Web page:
Autumn 2008

Piggy bank in a vise

Ben Plewes/

Personal Economics 101

In tough financial times, experts offer up a few creative strategies

The economy is the number one issue for Americans during this election year. As gas and food prices climb, home and business budgets are being stretched and scrutinized. Several Emory experts weigh in on what we can expect from the financial future and ways to sustain, survive—even thrive.

Curb the need to shop. Considering the rise in consumer costs—housing, insurance, tuition, energy, and food—Goizueta Professor of Finance Roy T. Black says there will be a “diminishing horizon of expectation in how much we can continue to consume. I think the younger generation is resigned to the fact that they may lead different lives than their parents. Our economy is now based—some 70 percent—on consumption. But with real wages shrinking, that expectation, and Americans’ need to shop, will have to be curtailed.”

Stay informed. Finding a fix to the current fiscal problems faced by Americans will largely fall to the incoming president, says Alan Abramowitz, professor of political science, so he urges citizens to pay close attention to economic plans and decisions. Additionally, notes Abramowitz, the war in Iraq results in “about $200 billion a year in direct and indirect costs. The war is a big drag on the economy, and it will continue to be for some time into the future.”

Be a creative renegade. Conventional wisdom holds that boom times call for new ideas and risk taking, while recessions are best managed by following the proven path. Conventional wisdom is wrong, says Kevin Coyne, a senior teaching professor at Goizueta and a former senior partner at McKinsey and Company. “In fact,” he says, “even more creativity is needed when times get rough. The only advantages you will have are ideas your competitors don’t think of. Recessions are the best time to step up your competitiveness.”

Search for freebies. Consider the benefits of online market sites such as Freecycle or Craigslist. “Freecycle is a tremendous resource that is both economically beneficial and eco-friendly,” says Paul Fowler, the new director of Emory’s Career Center. “For those trying to cut corners, you can find most any commodity up for the taking—and if it’s not being offered, you can simply request it! It’s amazing what people are willing to part with when they discover there is a real need from someone else.”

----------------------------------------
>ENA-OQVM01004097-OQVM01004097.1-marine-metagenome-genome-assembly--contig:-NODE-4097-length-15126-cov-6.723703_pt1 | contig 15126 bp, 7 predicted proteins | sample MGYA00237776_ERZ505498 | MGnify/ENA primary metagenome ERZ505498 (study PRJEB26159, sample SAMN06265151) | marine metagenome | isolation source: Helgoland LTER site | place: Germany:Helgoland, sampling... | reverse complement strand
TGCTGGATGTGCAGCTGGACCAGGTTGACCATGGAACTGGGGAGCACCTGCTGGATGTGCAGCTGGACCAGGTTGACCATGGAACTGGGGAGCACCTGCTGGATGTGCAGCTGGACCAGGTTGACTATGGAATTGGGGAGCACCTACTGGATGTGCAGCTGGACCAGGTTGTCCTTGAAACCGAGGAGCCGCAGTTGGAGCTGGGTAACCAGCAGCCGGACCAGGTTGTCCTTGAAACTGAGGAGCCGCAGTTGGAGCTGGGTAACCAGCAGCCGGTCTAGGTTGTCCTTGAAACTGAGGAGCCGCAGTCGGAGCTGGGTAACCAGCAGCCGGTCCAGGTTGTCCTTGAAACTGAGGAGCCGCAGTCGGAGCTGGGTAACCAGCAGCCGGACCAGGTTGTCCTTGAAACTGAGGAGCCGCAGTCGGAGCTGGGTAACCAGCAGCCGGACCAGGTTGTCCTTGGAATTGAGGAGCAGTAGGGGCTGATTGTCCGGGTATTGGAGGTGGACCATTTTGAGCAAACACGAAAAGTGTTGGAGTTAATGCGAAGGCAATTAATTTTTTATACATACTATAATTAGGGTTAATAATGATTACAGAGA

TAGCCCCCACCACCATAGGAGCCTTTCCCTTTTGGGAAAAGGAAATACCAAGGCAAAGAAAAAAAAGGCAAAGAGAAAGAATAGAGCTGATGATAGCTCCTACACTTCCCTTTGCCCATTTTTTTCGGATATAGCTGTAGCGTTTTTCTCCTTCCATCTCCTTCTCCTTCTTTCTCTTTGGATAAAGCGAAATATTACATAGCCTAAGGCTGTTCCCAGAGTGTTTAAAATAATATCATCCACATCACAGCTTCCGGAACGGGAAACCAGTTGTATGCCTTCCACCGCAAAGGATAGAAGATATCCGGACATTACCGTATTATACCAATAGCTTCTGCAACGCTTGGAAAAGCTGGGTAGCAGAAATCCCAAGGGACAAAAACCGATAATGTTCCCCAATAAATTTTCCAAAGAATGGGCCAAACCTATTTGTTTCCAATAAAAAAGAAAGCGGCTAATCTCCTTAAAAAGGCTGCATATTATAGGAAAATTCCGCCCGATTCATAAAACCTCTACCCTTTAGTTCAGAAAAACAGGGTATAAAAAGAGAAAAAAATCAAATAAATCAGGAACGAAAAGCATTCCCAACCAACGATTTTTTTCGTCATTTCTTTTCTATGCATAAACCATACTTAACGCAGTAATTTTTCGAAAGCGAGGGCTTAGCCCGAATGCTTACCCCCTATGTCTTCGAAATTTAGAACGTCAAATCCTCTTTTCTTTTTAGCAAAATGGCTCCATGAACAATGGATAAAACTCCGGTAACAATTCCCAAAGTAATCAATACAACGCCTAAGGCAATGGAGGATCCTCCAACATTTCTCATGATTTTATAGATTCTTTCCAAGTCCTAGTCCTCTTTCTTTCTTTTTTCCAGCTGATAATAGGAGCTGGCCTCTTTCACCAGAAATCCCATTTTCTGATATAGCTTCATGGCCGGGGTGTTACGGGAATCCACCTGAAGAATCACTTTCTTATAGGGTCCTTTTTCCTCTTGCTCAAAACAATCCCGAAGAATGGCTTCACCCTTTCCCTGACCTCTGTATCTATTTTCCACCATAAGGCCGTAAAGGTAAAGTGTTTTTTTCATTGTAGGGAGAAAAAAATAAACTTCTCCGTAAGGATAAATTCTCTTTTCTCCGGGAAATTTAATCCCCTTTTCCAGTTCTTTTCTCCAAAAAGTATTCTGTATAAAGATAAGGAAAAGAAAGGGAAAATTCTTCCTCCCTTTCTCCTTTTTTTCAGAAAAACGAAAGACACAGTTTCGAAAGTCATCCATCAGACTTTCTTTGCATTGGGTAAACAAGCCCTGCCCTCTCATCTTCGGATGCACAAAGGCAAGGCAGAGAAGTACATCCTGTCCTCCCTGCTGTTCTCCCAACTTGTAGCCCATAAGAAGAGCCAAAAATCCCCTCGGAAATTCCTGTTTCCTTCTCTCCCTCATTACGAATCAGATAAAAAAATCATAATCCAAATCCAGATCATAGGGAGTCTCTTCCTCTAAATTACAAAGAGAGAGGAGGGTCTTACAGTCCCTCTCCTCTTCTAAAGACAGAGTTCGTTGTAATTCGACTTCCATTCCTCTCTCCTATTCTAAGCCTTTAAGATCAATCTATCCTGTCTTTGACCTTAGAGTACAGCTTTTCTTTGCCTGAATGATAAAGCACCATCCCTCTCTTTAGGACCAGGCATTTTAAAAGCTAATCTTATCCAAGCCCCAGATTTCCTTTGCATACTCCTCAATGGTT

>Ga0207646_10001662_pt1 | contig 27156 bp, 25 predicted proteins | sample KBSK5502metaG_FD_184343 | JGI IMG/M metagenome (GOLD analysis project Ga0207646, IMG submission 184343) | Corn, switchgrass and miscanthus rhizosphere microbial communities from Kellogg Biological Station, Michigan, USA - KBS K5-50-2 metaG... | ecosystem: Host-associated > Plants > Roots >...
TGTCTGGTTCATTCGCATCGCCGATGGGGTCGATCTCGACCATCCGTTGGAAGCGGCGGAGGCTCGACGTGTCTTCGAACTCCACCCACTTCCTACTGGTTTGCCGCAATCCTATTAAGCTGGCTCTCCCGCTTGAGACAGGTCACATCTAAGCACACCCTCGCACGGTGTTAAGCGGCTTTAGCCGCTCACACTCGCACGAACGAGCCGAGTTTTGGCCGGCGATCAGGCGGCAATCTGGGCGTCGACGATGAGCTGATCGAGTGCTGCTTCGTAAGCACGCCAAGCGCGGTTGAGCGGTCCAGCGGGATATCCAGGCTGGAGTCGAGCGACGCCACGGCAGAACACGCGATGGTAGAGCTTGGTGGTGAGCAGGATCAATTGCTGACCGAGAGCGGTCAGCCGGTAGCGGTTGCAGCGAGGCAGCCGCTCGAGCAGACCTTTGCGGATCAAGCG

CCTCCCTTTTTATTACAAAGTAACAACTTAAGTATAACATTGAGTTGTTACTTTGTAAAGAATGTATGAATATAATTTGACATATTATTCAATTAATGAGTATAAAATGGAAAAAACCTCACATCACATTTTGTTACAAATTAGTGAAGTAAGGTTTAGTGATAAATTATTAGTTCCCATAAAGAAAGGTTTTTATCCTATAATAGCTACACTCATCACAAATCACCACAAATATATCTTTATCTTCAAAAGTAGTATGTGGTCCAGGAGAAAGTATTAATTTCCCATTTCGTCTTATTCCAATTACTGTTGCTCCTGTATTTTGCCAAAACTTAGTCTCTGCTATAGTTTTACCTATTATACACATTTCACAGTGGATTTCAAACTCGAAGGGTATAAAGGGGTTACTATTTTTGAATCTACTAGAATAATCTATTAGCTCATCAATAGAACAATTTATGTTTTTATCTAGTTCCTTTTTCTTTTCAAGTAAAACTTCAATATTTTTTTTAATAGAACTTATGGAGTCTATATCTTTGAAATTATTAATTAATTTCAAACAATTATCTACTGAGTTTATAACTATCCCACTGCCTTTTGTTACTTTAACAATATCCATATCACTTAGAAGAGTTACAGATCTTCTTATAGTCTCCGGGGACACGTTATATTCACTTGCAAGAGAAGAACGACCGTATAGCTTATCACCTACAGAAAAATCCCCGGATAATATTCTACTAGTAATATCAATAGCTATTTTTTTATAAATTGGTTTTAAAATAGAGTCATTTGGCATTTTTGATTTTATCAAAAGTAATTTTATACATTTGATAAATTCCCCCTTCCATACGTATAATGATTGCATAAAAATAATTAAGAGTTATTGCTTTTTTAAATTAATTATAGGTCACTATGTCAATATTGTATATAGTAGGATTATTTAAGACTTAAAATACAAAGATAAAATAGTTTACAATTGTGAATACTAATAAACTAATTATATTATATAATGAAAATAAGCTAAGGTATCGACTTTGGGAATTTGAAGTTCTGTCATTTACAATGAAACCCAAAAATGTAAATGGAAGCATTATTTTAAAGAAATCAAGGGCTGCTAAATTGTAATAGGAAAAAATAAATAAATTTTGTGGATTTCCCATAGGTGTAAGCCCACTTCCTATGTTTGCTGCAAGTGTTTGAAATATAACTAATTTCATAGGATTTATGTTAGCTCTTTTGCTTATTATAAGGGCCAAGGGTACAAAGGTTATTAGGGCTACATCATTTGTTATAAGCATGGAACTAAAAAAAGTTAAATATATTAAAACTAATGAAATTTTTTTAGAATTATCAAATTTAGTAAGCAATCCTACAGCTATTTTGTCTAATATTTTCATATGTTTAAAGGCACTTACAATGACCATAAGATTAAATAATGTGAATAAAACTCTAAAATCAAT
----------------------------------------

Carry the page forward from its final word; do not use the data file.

Stay calm. Having experienced the steepest drop in the stock market since September 11, 2001, consumers are justifiably worried, and the economy is likely to get worse before it gets better, says Goizueta Assistant Professor Tom Smith. “People get scared about their assets, especially their retirement accounts. It’s important to know that the stock market will rebound—we just don’t know how long it will take. A lot of the fallout from this depends on how people perceive it and react to it, which in turn will affect how the market reacts,” says Smith, a specialist in financial economics. “In addition to what’s happening with Wall Street, most of the economic statistics and indicators are revealing that the economic situation is tightening, and signal that we are moving into a recession. The worst is yet to come, and people should brace for that.”

Discover enough. United Methodist pastor Paul Escamilla 81C 84T 87DMin says the way to cope—even thrive—lies in the time-honored wisdom that less can be enough. In his book Longing for Enough in a Culture of More, he encourages us to “escape the lifestyle and attitudes of a weighed-down world.” Escamilla explores the mystery by which “going without” is paralleled by “going within,” the movement inward to draw upon deeper, divine resources for strength and wholeness. Difficult seasons can afford promising and deeply rewarding personal journeys, he says: “Earth becomes a school for learning ‘enough.’ Our planet asks little and offers much.”